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Updated on May 8, 2012

This world in not worthy of you

On May 22nd we will celebrate Sita Jayanti, the Appearance Day of Mother Sita, the daughter of Bhumi Devi, Goddess of the Earth. Her earthly father, Raja Janak, found her in a field. Her earthly mother is Raani Sunaina. Sita is the consort of Sri Ram. Many people know her story in relation to Ram and Lakshman, Ram's brother. What I would like to focus on is her experiences in the forest with Valmiki, the Sage, and her twin sons, Luv and Kush. It is in these experiences, she becomes, as Pandit Rajin Balgobind, says, "the first single parent in the world." Away from Ram she has the opportunity to develop a different kind of spiritual experience for herself and her children. She, like many women, has to prove herself many times over, going through two trials proving her faithfulness to Ram. This is something which Ram never had to equally endure. Often women in today's work force have to be two to three times more capable than a man in order to be accepted as equally valuable as a male worker. Often women are not believed in cases of rape or sexual harassment and often the criminal is not brought to justice.

I have to say that Valmiki steps up to the task of providing an education to her and the boys, is a fine father figure and does everything he can to show her as the great woman she is, despite the attitudes of the citizens of Ayodhya. Sri Ram was quite concerned about his image with them when telling Sita to go into the forest pregnant with their twin sons. Modern rulers are equally concerned about their images on the internet, TV and newspapers. Sita had great courage going into the forest alone before meeting Valmiki, the Sage. Tigers, wild boars and rhinos are just some of the creatures who inhabited habitats in that area. Her twin sons were born in the forest. At his ashram she was involved in various tasks which were physically exhausting. Through it all she had a shakti, which means a power and strength. As Jacqueline Sutheren Hirst says in Sita's Story, "Sita is a role model as a shakti. She has a hidden power which she uses in the end."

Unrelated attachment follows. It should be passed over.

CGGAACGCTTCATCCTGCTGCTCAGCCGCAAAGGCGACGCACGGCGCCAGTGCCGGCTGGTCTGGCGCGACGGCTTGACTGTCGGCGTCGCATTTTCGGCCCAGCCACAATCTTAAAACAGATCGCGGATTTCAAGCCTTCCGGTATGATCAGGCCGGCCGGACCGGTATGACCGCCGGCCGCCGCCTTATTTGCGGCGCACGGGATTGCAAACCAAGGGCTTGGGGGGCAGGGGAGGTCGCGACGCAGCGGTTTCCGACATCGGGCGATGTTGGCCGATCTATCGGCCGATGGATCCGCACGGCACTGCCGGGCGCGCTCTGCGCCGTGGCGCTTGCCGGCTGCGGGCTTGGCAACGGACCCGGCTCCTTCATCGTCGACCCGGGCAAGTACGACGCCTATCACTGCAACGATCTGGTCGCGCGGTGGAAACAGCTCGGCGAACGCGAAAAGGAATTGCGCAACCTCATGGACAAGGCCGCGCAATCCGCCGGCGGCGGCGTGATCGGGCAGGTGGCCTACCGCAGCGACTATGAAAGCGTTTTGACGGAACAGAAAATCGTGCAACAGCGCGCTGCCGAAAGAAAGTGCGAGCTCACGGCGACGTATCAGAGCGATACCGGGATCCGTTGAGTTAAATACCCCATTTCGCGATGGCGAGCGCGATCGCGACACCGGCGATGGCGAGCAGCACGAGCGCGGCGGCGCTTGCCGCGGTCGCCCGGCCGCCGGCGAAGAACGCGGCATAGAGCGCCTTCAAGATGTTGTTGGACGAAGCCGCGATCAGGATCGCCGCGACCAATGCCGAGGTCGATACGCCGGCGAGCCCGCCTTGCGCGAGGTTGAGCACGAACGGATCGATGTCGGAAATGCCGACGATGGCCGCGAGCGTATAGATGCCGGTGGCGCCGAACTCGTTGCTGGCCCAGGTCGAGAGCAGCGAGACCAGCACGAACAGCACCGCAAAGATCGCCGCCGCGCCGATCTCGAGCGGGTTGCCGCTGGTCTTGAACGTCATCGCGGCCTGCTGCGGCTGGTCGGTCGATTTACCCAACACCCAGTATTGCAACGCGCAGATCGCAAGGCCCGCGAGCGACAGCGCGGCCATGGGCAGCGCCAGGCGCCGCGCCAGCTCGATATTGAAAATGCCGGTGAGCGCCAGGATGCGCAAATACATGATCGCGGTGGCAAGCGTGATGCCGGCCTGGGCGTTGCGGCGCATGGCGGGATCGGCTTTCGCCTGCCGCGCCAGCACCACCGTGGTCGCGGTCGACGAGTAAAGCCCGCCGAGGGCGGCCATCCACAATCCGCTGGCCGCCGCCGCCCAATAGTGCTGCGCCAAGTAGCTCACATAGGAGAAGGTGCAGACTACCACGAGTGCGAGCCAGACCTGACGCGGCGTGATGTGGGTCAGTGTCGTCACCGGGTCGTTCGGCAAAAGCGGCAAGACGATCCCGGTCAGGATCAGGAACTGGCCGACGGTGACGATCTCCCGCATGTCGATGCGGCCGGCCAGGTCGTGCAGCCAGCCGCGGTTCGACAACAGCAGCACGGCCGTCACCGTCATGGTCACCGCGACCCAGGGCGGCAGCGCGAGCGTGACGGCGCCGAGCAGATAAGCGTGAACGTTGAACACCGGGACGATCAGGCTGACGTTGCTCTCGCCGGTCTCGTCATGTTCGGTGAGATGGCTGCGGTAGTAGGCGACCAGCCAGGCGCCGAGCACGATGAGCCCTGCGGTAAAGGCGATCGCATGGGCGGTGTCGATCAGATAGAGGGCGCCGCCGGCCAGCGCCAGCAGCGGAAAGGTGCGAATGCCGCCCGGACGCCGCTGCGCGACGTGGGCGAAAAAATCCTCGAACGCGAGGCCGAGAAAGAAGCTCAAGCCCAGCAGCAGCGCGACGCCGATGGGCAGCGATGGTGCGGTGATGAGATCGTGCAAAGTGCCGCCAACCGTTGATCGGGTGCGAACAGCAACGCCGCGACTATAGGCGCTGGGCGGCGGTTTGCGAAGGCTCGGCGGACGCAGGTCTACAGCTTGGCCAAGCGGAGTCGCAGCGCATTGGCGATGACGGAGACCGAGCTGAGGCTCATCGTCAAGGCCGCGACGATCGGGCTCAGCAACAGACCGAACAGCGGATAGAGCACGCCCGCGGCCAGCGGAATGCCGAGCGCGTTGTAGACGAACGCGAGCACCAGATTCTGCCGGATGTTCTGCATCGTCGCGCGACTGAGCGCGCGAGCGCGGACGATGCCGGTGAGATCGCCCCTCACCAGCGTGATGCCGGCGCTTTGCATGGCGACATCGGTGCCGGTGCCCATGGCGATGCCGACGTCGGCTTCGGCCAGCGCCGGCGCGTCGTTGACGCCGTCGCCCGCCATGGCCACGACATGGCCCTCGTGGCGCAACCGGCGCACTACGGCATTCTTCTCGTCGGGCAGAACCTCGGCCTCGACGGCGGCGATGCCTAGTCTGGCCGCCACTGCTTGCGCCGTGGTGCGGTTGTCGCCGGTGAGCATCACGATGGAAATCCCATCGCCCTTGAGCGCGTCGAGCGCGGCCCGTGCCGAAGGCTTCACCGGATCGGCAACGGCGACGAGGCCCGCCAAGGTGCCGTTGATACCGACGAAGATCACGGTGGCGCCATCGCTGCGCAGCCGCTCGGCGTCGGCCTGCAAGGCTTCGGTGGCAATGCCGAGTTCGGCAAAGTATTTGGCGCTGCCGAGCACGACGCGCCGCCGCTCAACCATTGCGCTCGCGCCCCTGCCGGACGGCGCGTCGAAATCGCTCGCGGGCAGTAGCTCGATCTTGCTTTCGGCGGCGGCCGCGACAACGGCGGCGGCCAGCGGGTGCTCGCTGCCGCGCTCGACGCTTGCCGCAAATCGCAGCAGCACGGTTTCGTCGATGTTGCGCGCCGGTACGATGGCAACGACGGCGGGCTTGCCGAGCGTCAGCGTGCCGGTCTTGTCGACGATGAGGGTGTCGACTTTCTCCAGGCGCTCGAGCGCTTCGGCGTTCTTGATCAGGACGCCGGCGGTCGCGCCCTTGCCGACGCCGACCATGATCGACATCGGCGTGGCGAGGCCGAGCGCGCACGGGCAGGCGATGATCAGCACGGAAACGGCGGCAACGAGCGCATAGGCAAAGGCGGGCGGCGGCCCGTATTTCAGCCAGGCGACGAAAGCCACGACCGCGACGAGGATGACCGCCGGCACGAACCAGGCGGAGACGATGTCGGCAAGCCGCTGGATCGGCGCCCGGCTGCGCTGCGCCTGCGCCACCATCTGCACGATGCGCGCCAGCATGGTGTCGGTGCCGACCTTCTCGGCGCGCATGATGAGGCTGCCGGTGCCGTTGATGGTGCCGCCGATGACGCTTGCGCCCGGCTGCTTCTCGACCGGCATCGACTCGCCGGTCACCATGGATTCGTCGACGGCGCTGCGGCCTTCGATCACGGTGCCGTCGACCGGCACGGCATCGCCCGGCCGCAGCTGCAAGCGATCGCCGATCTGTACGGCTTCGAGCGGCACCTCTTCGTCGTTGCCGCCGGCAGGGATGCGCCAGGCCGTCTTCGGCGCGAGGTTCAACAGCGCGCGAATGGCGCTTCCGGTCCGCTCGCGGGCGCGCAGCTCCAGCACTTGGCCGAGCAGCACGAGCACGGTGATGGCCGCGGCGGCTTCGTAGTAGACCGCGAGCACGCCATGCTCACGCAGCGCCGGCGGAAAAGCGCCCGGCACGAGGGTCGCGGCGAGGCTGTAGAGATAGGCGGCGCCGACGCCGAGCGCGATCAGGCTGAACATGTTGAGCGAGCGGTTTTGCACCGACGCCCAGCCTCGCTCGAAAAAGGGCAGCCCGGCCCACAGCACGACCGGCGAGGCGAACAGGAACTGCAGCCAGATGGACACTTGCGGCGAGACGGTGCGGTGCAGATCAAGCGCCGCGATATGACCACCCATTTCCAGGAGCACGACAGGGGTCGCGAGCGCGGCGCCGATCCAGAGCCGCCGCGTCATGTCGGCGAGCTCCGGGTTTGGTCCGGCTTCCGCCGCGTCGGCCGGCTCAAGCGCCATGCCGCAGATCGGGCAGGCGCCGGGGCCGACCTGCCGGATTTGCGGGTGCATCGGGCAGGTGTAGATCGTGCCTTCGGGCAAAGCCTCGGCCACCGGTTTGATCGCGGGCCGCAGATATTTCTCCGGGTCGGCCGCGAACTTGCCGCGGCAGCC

There is an ending to the story which I will relate to you now from the Valmiki Ramayana Ultara Khana:

Lord Ram continued many sacrifices during his reign. Two boys came into the arena of the sacrifice while Ram was siting on his asan. Valmiki had taught the boys the whole poem of the Ramayana and had put the story to a very beautiful and melodious swara tune. Valmiki, accompanying the boys, commenced in perfect union. Night after night the recital continued until it came to Sita's abandonment to Valmiki's ashram. Rama was then convinced they were his very own sons born to Mother Sita. He sent word to Valmiki that he should come with Sita and vouch for her purity and faithfulness. If Sita was willing to come before the assembly and give her proof of her innocence, she could resume her rightful place at Ram's side. Everyone agreed and the next day Srimata Sitadevi came. Everyone was touched at the sight of her, her head and eyes downcast, tears running down her face, her long hair adorning her back. Valmiki Muni respectfully approached Sri Ram saying, "O son of Dasarath, here is your wife Sita. She has been staying in my ashram since you abandoned her, performing austerities. She is completely without blame and is pure and innocent. Due to your position as king, you feared public opinion may be detrimental for you, and so you have also performed severe austerities. However, it is now proper that your impeccable wife be allowed to prove her own innocence." Sita stood in silence, her eyes transfixed on the ground without blinking. With folded hands she said, "If Rama has always been foremost in my heart, then may my Mother Earth (Bhumi) herself deliver me. If I have only been true to him, wholy, mind, body and soul, then may my Mother Earth deliver me. If I have loved none but him, then let my Mother Earth deliver me." As she spoke the Earth rumbled, shook and cracked open where Sita stood. Srimata Bhumi Devi then appeared, seated on a throne of incredible natural earthly opulence, surrounded by 'nagas' (snakes), and she invited Sita to take her seat along side her. She said, "Child, this world is not worthy of you!" Sita, entrusting her children to Valmiki, ascended the throne supported by the nagas adorned with fiery eyes and jewels on their heads. There, seated besides her mother, Bhumi and Sita disappeared from sight. The Earth closed up leaving not even so much as a furrow on the surface as though nothing had happened.

So Sita returned to her mother Bhumi, and Ram reigned 13,000 more years. Sita became one of the most beloved deities in India. In the end she had a hidden power to challenge the injustice she went through in her earthly sojourn. Bhumi spoke the truth and Sita's Shakti energy transformed the situation. Bhumi reminds me of my own mother in how she would not put up with injustice. Many of us remember women in our own lives who were like Sita and Bhumi who stood up at the right time and took on injustice.




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